Business owners in the Sauk Valley are preparing for tighter restrictions that will go into effect across the state Friday.
For Michelle Martinez-Frank, the people who walk through the doors of Ellie's Gaming Cafe in Sterling aren't just customers. They are friends and neighbors.
The gaming cafe has stood on Fourth Street in Sterling for three years, offering folks a chance to try their luck on one of the six machines.
Since the pandemic began, the staff at Ellie's has made a point of trying to play it safe with the virus, asking customers to wear masks and not gather too close together.
"I want it to be a safe environment for them," Martinez-Frank said. "So we have done everything we can to make it safe. We're hoping we can make it through until there was something available to everyone, but as the numbers kept rising and rising over the last few weeks, we realized that was not going to happen in our world."
Tier 3 mitigations, announced Tuesday by Gov. JB Pritzker, will close down indoor video gambling parlors starting Friday as well as casinos, museums, theaters, indoor recreation centers, indoor youth/club and adult recreation sports and certain personal care services.
Pritzker stressed that the measures are an effort to bend the curve in the face of a rising tide of coronavirus cases.
"I definitely think it's unfortunate," said Dave Cochran of Sammy's Slots in Rock Falls. "I understand there have to be mitigations put in place in certain areas, but if you are already following the guidelines and you have six customers in there and they're wearing a mask the whole time, I think we should be able to earn a living and protect our small business."
The mitigations allow bars and restaurants to remain open for outdoor service, pick-up and delivery. Hotels are limited to registered guests. Grocery stores and pharmacies can operate at 50% capacity. Retailers and personal care services like barber shops can operate at 25% capacity. School and daycare decisions are left up to local officials.
The mitigations shut down banquet halls and cultural institutions, ask employees to work from home where possible, limit gatherings including Thanksgiving to members of your immediate household, and shut down sports and recreational activities.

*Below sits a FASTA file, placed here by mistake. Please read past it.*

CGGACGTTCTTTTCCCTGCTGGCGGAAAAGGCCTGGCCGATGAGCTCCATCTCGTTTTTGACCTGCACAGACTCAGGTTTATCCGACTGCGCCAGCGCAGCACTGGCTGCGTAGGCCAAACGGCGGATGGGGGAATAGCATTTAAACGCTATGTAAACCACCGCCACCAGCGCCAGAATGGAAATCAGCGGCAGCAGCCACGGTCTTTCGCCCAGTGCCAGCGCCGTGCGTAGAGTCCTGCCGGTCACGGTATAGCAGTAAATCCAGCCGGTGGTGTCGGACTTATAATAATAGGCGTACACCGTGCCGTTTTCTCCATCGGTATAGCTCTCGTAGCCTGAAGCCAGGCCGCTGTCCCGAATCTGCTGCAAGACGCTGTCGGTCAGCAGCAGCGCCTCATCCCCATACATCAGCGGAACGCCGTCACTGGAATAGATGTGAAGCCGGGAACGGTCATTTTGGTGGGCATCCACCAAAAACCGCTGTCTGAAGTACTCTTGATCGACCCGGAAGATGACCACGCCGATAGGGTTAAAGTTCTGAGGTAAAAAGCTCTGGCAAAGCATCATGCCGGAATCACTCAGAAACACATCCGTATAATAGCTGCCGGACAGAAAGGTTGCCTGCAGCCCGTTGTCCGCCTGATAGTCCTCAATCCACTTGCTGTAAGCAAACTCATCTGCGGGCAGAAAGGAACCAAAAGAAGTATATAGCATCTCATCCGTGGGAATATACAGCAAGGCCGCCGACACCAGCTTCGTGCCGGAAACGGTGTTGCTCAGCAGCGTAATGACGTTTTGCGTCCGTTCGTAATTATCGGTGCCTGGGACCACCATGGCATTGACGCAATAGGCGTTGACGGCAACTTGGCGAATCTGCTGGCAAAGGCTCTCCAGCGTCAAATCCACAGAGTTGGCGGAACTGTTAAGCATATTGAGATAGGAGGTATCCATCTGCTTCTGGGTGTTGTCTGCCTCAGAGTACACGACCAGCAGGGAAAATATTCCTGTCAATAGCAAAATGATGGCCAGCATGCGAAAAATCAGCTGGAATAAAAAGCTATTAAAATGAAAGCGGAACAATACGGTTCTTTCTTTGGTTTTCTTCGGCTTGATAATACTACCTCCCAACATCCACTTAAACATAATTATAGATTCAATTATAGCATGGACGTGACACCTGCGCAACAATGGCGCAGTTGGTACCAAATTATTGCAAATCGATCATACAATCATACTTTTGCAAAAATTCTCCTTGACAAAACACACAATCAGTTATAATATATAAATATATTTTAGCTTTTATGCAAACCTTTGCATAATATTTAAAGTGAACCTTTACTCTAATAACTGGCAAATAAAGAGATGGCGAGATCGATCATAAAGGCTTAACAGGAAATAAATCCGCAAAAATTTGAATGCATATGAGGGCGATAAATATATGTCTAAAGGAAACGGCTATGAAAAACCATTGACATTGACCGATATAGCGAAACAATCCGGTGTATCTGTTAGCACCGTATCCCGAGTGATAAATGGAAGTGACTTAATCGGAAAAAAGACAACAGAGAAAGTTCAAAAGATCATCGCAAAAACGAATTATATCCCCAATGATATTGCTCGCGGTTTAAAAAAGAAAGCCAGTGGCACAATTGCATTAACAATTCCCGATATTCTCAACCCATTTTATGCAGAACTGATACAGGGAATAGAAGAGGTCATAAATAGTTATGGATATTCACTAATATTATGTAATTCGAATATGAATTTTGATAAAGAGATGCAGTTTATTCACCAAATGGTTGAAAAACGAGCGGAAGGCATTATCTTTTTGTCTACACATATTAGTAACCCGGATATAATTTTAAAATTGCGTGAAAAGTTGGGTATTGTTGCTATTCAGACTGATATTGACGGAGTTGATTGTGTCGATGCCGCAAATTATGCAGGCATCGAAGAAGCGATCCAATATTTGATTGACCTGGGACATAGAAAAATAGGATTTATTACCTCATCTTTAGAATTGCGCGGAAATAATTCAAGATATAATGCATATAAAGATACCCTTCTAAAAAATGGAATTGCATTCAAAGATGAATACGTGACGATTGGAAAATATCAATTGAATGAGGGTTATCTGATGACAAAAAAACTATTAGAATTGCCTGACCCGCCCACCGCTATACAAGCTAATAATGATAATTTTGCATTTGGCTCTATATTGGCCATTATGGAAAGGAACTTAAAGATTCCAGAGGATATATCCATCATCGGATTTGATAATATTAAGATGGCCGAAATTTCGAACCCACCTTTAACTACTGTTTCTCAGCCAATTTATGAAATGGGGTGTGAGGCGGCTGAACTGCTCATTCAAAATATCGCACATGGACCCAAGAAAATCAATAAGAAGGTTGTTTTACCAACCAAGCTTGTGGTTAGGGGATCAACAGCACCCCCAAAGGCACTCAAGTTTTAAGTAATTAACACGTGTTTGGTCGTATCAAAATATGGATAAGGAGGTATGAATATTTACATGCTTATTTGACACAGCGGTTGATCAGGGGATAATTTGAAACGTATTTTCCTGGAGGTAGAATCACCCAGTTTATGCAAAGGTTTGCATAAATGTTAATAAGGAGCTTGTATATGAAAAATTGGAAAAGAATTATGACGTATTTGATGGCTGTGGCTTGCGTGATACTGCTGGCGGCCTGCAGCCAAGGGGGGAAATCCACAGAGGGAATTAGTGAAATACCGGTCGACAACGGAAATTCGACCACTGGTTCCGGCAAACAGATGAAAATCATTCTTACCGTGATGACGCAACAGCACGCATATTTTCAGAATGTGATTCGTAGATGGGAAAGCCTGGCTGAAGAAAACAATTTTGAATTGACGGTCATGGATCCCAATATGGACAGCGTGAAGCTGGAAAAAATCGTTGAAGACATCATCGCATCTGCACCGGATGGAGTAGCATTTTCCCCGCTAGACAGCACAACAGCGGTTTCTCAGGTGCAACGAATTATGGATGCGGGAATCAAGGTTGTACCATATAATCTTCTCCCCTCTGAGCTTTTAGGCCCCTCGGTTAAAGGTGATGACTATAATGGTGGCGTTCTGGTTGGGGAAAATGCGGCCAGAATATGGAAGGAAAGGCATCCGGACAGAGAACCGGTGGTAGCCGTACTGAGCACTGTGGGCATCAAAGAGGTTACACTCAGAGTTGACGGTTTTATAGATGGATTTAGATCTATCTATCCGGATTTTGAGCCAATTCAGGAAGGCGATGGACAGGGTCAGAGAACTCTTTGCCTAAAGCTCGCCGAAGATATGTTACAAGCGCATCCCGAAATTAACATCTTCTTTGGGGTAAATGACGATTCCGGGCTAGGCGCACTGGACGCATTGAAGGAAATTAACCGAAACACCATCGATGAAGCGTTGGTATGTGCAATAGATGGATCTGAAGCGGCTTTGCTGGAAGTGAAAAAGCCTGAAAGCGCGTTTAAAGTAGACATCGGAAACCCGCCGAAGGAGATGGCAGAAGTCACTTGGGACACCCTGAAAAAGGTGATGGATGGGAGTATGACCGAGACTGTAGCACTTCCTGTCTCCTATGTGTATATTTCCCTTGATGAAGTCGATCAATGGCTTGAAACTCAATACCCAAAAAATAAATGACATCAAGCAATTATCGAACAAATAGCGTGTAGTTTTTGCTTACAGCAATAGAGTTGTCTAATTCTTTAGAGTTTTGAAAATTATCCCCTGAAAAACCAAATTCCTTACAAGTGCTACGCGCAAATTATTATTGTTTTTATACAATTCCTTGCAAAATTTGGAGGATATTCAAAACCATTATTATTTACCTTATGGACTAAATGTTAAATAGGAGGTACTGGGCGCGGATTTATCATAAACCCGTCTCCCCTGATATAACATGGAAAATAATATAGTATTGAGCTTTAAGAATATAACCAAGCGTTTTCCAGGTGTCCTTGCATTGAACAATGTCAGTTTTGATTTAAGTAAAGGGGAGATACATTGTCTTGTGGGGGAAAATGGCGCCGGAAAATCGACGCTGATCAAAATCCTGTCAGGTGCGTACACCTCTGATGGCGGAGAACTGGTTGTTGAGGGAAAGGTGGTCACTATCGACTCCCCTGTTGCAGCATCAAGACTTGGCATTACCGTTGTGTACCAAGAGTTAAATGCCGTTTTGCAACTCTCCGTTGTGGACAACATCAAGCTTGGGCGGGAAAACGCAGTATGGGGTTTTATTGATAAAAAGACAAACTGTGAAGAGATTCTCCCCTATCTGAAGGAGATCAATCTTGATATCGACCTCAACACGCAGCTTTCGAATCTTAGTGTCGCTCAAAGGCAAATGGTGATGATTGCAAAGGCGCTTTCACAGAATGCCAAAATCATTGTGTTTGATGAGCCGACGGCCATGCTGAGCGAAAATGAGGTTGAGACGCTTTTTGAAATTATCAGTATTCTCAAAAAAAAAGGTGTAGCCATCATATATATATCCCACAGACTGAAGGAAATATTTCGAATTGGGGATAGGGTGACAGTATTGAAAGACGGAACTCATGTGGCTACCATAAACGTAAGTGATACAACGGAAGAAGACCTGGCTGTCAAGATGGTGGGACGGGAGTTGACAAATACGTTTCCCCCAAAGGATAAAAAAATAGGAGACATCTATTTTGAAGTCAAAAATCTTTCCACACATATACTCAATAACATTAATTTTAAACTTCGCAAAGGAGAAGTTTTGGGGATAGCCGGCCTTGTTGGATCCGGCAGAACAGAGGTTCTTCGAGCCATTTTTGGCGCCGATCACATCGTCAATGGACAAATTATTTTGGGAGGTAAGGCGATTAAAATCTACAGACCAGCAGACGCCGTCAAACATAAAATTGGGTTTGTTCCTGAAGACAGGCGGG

Gyms will also be limited to 25% capacity, requiring face coverings at all times and that patrons make reservations to use their facilities.
Jane Dillon, who owns and teaches taekwondo at Legacy Martial Arts, 21 E. Third St. in Sterling, said she wasn't sure what was next for her martial arts studio under the Tier 3 mitigations, but that she intends to comply with the guidelines for fitness centers.
"How [the new set of mitigations] is going to change what we do, I don't know," Dillon said before her classes started Tuesday evening. "I'll have to sit down with my other instructor and students and discuss the options."
No indoor group classes are permitted under the mitigations, and locker room areas must be closed.
Dillon said she already requires her students to wear face coverings and to practice social distancing during her lessons. She also sanitizes daily the studio's exercise mats and limits the number of students allowed to participate in a single lesson.
"We're already operating at less than 25 percent capacity," Dillon said. "I only have 25 students in total, and never have more than 15 people at a time in the school."
Before March, when strict limits aimed at curbing the spread of the coronavirus weren't yet imposed on businesses, Dillon had 75 students enrolled in her lessons.
Now, she's instructing the "loyal few" who have continued to learn taekwondo through the pandemic by focusing on drills and individual moves, rather than face-to-face sparring.
"Taekwondo is a combat and contact sport, so it's very difficult to not touch each other all the time," Dillon said. "We're not doing as much interaction or sparring, and I think the kids are getting a little bored with that."
Despite that, Dillon said her students have cooperated with the changes she's had to make, and she expects them to follow any future modifications to her lessons under the mitigations.
"The kids are sort of going along to get along," Dillon said. "I am, too."
The numbers statewide have risen in recent months, with new COVID-related deaths up 260% since Oct. 1.
Cases continue to rise in the Sauk Valley as well.
"With the COVID numbers where they're at, especially in Whiteside County right now, we've just kind of been waiting for the other shoe to drop," Martinez-Frank said. "It definitely complicates any type of scheduling. We're not serving anything at this point, so ordering hasn't been an issue for me, but my employees have been up in the air."
In Rock Falls, Cochran said there are a lot of people who usually come through the door he won't get to see and he worries about them.
"We take pride in our customer relationships," he said. "They come in and they enjoy seeing myself, my mother when she's in there. It's part of their day."